Before Hitting The Road
1. Stop By Your Mechanic For A Tune Up
Make sure to have your tire pressure, battery, belts, fluids, and air conditioner checked and have any necessary repairs done. Many accidents are caused simply by vehicle malfunction.
2. Talk To Your Insurance Agent
Every state has different insurance laws. The coverages that protect you in Florida, may not protect you in another state. Make sure that you have adequate coverage for wherever you are visiting.
3. Plan Your Route
It can be fun to go off the beaten path to get to your destination, but just make sure that the route you take avoids any roads with hazards like construction or recent weather damage. It’s also a good idea to avoid areas with high traffic volumes like cities during rush hour. A lot of modern GPS systems and apps are updated with this information in real time, so you may not have to worry. Just make sure you follow their instructions and only make changes to your route while you are parked.
4. Pack An Emergency Kit
It’s a great idea to have roadside assistance to help if you have an accident, but it’s also a good idea to pack an emergency kit because sometimes it can take awhile for help to come, especially if you are in a rural area. Your emergency kit should include:
- A first aid kit
- A fully charged cell phone
- Jumper cables
5. Tie Down Any Luggage
Luggage can shift when driving especially during a quick stop. Shifting luggage can provide a distraction or get in the way of you responding correctly to an accident. So make sure everything inside and outside of your vehicle is safely secured.
6. Get A Good Night’s Sleep
Exhausted driving is more dangerous than distracted and drunk driving. Make sure before driving any distance you get a good night’s rest the night before. This is especially important when driving long distances because you will be more susceptible to the dangers of road hypnosis.
On The Road
1. Take Breaks
We all are really busy and often times want to rush to our destination so we can get the most out of our few vacation days. However, make sure that you take a break every two-three hours so you stay alert during your drive. You don’t have to linger long, just a quick pit stop, a little walk, or a bathroom break should be enough to keep you going safely.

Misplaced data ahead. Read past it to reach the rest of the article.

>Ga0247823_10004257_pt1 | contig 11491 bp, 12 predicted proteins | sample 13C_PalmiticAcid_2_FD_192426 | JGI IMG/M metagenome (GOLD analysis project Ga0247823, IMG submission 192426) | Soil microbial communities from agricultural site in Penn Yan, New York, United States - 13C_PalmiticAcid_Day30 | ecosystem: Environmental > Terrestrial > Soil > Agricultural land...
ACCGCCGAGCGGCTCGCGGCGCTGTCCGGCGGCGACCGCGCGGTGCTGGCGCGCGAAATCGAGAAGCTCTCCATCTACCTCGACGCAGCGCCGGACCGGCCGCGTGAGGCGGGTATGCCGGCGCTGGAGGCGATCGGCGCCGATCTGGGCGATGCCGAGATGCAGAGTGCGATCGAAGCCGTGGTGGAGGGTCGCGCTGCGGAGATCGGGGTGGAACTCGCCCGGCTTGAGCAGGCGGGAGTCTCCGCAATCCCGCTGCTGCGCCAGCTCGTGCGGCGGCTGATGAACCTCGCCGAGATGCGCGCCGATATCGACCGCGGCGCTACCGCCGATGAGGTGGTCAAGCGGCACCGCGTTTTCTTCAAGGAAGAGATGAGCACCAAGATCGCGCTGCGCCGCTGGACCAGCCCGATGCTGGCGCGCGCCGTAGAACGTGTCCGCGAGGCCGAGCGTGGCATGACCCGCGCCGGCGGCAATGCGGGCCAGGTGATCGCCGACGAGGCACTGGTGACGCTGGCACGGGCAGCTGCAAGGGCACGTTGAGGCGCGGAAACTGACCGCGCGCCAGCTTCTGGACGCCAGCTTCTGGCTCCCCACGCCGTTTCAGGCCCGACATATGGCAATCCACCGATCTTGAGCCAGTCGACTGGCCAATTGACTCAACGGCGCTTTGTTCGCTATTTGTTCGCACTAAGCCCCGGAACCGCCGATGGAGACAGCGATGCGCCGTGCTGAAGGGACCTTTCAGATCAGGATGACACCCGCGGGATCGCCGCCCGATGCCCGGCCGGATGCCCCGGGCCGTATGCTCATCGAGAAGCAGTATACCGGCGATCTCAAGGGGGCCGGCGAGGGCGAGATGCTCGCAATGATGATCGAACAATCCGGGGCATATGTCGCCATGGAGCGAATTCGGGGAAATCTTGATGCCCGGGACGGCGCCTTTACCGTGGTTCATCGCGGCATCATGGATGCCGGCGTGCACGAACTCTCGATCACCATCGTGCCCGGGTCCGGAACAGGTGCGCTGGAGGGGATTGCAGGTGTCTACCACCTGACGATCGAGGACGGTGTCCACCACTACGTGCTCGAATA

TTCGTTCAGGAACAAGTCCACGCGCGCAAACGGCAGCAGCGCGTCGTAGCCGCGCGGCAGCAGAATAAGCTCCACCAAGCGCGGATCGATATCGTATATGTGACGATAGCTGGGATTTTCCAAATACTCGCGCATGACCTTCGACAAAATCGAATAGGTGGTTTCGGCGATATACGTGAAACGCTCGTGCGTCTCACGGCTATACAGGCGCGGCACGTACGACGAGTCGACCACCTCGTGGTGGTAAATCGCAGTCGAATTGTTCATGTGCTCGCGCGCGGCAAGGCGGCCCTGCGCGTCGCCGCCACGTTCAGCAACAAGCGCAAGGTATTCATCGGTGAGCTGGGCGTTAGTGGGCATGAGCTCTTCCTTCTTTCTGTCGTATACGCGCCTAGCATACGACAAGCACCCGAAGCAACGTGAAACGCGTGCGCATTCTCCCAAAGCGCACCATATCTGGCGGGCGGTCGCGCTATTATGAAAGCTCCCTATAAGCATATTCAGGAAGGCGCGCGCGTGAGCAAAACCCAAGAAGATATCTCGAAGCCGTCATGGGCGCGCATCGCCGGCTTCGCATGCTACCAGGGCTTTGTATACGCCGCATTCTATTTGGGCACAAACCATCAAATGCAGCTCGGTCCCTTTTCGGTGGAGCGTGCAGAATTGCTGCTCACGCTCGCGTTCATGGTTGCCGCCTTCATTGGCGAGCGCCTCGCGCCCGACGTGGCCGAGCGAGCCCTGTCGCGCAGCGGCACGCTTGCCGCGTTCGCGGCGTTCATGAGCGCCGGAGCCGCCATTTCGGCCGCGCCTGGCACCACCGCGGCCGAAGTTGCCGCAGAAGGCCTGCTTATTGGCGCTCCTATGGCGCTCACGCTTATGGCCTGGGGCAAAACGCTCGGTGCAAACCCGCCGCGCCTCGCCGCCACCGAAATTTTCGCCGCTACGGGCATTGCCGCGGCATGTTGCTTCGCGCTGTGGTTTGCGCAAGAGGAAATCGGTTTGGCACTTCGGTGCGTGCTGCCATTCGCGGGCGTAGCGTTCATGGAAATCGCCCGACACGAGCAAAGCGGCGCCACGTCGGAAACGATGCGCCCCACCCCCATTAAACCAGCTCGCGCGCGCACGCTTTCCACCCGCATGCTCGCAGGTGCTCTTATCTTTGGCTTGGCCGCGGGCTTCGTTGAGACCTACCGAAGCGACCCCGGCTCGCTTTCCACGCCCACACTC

2. Pull Over During Bad Weather
Bad weather can be a big problem on road trips. Instead of driving through to your destination on unfamiliar roads, find a safe place to pull over and wait for the storm to pass.
3. Keep Your Eyes On The Road
On long stretches of highway and the interstate, there are different dangers than what you face in your normal commute. There are more large commercial vehicles like tractor-trailers, wild animals crossing, and natural hazards like falling rocks. Always keep your eyes on the road so that if you are met with one of these dangers, you can respond quickly and defensively.
4. Look Away From The Lights
At night, headlights from oncoming traffic can cause temporary blindness and reduce your ability to drive defensively. Instead when a car is passing, look to the lower right shoulder to keep your vision intact. You’ll still be able to see the road, but you won’t suffer from the bright lights.
5. Stay Off The Phone
Don’t talk on the phone, text, play the internet, watch tv, or even reset your GPS while you are driving. Distracted driving is the number one cause of accidents in the United States, so staff off your phone at all times.
If you follow these tips, you will reduce your chance of an accident on your summer road trip. However, if you do find yourself in an accident this summer, don’t worry, Michael Babboni has you covered anytime, just call for a consultation!.